Career Design 101

Review of the book Designing Your Life by Bill Burnett and Dave Evans

I have a huge crush on this book. Or maybe my crush is on its authors. Either way, I’m smitten.

I’m not exaggerating or being dramatic (okay, I am, but just a little). I’m swooning because this book outlines a process for career exploration that offers a realistic view of finding the overlap in the Venn Diagram between fulfillment and money. There’s a structure and pathway here that goes beyond checklists and someone else’s categorization of work, and it guides people to crafting a life and a career that suits them. It succeeds for so many reasons, but I’ll highlight three here.

It Busts Longstanding Career Myths

Bill Burnett and Dave Evans point out that all of us operate under guiding principles that, if we looked closely at them, would fall apart. We cling to them because – well, for many reasons, but mainly because we’ve never thought to name them and to look deeply at them. Burnett and Evans call these guiding principles “dysfunctional beliefs” and they offer affirming reframes. Some examples include:

  • Dysfunctional Belief: Work is not supposed to be enjoyable; that’s why they call it work.
  • Reframe: Enjoyment is a guide to finding the right word for you.
  • Dysfunctional Belief: My dream job is out there waiting.
  • Reframe: You design your dream job through a process of actively seeking and co-creating it.
  • Dysfunctional Belief: I finished designing my life; the hard work is done, and everything will be great.
  • Reframe: You never finish designing your life – life is joyous and never-ending design project of building your way forward.

In my work with career explorers, I’ve found that people earnestly try to find their way forward, and when they encounter stumbling blocks, they tend to see themselves as deficient rather than questioning the process or the structure that they’re using to overlay the process. This book offers a wonderful avenue to recognizing when we’ve gotten off track, and – more importantly – a route back to ourselves and the way forward.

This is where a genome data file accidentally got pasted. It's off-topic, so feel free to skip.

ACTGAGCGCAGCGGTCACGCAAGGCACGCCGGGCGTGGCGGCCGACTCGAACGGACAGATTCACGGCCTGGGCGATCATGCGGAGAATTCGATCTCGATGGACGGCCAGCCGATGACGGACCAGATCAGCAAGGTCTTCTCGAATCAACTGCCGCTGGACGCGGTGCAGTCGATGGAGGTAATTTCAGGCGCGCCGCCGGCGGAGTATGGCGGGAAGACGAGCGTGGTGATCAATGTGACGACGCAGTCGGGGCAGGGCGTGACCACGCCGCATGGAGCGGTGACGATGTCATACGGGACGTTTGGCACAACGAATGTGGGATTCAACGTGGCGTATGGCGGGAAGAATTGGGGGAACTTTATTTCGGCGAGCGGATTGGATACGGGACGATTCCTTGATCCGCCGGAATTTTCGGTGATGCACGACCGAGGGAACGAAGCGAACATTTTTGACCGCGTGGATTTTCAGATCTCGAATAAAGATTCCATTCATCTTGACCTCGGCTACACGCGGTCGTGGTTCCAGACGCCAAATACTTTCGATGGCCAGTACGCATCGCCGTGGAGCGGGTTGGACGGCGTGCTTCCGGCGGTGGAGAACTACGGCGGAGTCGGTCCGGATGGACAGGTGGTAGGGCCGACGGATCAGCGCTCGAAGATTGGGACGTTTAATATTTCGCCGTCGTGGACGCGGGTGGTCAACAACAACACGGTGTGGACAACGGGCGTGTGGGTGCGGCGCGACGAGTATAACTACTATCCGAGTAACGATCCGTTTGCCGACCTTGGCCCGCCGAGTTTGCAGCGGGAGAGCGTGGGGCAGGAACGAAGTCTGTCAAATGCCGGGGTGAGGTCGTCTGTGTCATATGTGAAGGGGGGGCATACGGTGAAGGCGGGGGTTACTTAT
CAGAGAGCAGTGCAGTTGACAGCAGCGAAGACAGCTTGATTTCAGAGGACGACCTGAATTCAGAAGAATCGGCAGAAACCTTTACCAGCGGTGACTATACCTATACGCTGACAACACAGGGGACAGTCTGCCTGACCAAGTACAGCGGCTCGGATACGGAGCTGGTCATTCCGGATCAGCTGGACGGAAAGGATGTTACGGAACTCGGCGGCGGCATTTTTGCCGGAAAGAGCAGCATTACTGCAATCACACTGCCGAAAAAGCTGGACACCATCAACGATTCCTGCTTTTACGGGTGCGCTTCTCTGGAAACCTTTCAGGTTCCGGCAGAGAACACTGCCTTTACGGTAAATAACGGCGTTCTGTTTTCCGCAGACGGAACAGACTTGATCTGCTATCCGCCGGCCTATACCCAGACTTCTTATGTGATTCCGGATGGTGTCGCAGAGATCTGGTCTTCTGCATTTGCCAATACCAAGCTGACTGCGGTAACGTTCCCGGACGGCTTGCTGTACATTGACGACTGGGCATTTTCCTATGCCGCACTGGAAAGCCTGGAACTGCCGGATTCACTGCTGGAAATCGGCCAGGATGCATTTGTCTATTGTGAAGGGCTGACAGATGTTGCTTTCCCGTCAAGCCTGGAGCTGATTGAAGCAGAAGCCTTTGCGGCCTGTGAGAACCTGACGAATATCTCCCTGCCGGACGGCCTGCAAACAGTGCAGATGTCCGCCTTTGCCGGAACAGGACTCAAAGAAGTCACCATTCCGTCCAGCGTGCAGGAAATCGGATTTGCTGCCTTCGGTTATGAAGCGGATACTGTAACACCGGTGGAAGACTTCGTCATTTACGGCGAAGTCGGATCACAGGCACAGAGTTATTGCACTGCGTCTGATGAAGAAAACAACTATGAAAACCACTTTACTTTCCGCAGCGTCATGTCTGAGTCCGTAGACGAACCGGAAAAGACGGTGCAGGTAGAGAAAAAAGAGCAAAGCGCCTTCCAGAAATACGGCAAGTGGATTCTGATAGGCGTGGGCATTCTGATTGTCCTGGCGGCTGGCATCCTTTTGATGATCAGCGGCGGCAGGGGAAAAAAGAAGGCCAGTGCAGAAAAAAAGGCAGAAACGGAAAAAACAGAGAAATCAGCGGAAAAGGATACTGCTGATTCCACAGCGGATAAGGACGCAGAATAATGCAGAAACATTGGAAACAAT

It Doesn’t Depend on Passion – In Fact, It Supports People in Curating New Curiosities Within Themselves

Raise your hand if you’ve had enough of the “what’s your passion” question. That question irritates me because, as Burnett and Evans point out, only 20% of Americans can definitively answer that question. What about the rest of us?! Well, this book points the way for the rest of us.

The book begins with an assessment of where you are in your life, using the categories work, play, love, and health, and it also offers instructions for writing first a lifeview¬†reflection and then a workview reflection (simple questions in the writing prompts, and at the same time, very deep), followed by an integration of the two. These activities allow strong insights to surface, and they create a foundation to use for the remainder of the book’s exercises.

It Builds a Solid Foundation, One Based on Probes and Exploration, Not Leaps

I’ve heard from so many clients about their tidy plans that looked so nice wrapped up with a bow. The logical extension of an interest into a career that then fell flat, but because it looked right from the outside – it had all the right ingredients, it was super tough to admit that it didn’t fit. And suddenly, they wake up and it’s 10 or even 20 years later, and they’ve got mortgages and looming college tuition bills – no way can they switch now. (This is an example of a dysfunctional belief, btw).